Say it with Samples

In last month’s post we discussed “Social Learning” and the use of role models as a learning tool. Another excellent way for organizations to speed up the educational process lies in creating “reference samples”. Reference samples are examples of key deliverables that demonstrate what high quality deliverables should look like. Much like a picture says a thousand words a set of good examples encapsulates much more information than can readily be communicated verbally. Examples can capture good practice, demonstrate how things are done within an organization and provide a basis against which expectations can be set.

When new people join an organization or when people move into a new role, they are often uncertain of what is expected of them or the standards towards which they are should be working. In most organizations a sink or swim approach is used in which the individual is left to their own devices to figure out what to do. As you might expect, the natural result of such an approach is that you end up with a wide variety of outcomes. Sometimes you get lucky and the person has a natural understanding of what is needed and how to do it. In other cases you can end up with something that ends up being rewritten because the first attempt was so flawed that it could not be used. In most cases you end up with a mediocre outcome that is sufficient to serve a purpose, but does little to ensure quality outputs and a high performance environment.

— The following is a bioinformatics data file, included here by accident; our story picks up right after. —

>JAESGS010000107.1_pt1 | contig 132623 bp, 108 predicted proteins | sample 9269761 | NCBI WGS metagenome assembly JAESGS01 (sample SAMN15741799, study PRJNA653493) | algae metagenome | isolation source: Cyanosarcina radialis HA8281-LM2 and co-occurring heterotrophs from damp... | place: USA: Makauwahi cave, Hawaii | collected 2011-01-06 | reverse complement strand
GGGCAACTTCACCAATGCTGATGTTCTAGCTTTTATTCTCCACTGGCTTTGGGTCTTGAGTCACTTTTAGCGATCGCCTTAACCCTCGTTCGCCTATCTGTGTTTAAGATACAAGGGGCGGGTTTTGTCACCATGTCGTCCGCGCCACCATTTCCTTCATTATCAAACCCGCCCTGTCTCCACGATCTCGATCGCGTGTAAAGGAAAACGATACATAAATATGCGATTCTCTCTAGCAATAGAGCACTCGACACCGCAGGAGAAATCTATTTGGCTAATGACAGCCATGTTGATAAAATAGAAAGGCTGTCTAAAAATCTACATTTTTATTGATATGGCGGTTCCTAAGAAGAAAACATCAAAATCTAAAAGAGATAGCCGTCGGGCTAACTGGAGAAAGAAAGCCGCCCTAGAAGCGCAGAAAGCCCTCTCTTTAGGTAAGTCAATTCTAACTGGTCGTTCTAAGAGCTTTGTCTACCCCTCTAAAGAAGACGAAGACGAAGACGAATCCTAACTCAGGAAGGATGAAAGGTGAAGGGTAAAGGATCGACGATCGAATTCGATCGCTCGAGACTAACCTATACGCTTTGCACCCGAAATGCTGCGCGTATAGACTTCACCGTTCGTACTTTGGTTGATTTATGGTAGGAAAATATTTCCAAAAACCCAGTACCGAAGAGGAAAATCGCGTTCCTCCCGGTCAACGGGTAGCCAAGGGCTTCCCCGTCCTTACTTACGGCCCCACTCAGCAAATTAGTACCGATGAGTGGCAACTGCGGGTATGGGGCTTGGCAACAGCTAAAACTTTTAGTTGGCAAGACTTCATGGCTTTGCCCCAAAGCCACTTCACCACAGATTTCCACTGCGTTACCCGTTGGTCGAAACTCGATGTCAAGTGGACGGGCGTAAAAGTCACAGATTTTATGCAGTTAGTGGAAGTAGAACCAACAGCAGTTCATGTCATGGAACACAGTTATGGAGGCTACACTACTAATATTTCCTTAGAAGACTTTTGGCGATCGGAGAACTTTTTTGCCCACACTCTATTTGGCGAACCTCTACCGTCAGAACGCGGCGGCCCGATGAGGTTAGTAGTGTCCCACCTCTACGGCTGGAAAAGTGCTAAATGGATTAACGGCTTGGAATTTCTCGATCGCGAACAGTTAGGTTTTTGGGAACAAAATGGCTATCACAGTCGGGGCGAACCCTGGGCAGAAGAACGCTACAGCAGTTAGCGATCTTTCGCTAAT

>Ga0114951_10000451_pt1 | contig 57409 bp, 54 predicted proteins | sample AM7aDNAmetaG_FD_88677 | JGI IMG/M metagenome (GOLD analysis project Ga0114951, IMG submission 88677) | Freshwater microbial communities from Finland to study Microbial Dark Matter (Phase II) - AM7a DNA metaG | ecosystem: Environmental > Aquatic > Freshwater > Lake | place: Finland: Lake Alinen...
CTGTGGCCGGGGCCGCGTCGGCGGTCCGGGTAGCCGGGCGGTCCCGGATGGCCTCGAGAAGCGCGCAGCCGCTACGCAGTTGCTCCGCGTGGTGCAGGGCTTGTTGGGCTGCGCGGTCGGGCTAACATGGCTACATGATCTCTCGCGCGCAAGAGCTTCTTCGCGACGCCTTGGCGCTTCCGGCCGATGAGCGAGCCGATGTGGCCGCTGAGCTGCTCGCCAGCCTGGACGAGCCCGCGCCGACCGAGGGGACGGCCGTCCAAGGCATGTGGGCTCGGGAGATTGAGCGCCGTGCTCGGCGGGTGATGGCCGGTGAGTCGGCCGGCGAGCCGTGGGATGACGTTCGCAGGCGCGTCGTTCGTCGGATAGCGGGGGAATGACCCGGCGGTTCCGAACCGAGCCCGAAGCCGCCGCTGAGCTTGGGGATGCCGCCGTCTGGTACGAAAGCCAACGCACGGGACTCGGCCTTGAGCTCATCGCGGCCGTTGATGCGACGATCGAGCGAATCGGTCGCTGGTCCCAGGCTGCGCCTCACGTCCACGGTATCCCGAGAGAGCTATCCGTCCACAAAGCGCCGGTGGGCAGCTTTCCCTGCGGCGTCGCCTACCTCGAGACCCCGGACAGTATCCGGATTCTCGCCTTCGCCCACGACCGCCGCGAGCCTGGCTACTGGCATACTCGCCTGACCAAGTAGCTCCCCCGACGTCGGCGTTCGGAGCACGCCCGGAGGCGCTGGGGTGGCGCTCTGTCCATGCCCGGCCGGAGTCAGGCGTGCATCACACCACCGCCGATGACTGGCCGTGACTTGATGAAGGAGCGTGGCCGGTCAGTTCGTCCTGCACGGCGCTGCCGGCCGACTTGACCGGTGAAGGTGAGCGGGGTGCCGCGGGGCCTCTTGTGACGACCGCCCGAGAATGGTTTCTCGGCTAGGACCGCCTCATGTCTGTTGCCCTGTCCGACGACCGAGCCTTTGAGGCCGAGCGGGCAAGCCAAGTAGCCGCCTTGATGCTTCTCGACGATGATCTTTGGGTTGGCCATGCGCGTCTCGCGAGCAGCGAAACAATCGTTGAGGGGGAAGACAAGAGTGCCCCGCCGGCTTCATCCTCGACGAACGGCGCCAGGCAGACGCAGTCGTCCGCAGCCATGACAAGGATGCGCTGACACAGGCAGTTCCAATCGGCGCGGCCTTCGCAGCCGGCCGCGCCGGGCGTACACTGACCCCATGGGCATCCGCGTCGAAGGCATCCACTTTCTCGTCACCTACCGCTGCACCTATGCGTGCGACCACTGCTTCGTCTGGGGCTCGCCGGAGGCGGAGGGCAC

The use of examples short cuts a large portion of the training process. By providing people with a set of good examples, you provide them a framework that establishes the standards to which they should be working and how to communicate with each other clearly.  In addition you bypass the need for lengthy verbal explanations that no one has the time to give and no one likes receiving. Plus and perhaps most importantly, the fact that a set of good examples has been collated and passed to a new member of staff helps communicate that poor results and mediocrity are not the accepted standard within the organization. Such a message can do more for quality standards within the organization than many hours spent listening to an external “quality guru” talking about how things “ought” to be done.

One organization I worked with used the samples approach. They collated a set of examples that they felt established a strong model against which people could work and annotated each one so that people referencing the samples had the supporting explanation of what the author was thinking and why the sample was structured the way it was.

I’ve discussed this idea with many organizations and sadly, some organizations admit that they really can’t lay their hands on any really good examples. That in itself reveals a lot about what is really happening within the organization. If your organization is in that position you’re certainly not alone, but maybe that realization provides an opportunity to open a dialogue with the team about constitutes good practice and a starting point from which to work towards some good examples.